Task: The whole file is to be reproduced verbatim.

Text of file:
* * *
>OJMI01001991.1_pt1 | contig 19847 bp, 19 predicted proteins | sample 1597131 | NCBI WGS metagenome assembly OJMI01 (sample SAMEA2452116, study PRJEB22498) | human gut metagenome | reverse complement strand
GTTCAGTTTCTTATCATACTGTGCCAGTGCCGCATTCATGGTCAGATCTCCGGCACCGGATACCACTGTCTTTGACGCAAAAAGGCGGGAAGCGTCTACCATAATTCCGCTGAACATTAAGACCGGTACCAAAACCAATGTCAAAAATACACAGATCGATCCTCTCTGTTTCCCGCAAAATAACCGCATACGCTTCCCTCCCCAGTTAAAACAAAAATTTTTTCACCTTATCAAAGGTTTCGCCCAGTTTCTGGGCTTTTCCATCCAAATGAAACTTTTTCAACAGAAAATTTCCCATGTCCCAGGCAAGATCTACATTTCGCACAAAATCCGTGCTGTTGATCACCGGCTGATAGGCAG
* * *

>OJMI01001991.1_pt1 | contig 19847 bp, 19 predicted proteins | sample 1597131 | NCBI WGS metagenome assembly OJMI01 (sample SAMEA2452116, study PRJEB22498) | human gut metagenome | reverse complement strand
GTTCAGTTTCTTATCATACTGTGCCAGTGCCGCATTCATGGTCAGATCTCCGGCACCGGATACCACTGTCTTTGACGCAAAAAGGCGGGAAGCGTCTACCATAATTCCGCTGAACATTAAGACCGGTACCAAAACCAATGTCAAAAATACACAGATCGATCCTCTCTGTTTCCCGCAAAATAACCGCATACGCTTCCCTCCCCAGTTAAAACAAAAATTTTTTCACCTTATCAAAGGTTTCGCCCAGTTTCTGGGCTTTTCCATCCAAATGAAACTTTTTCAACAGAAAATTTCCCATGTCCCAGGCAAGATCTACATTTCGCACAAAATCCGTGCTGTTGATCACCGGCTGATAGGCAG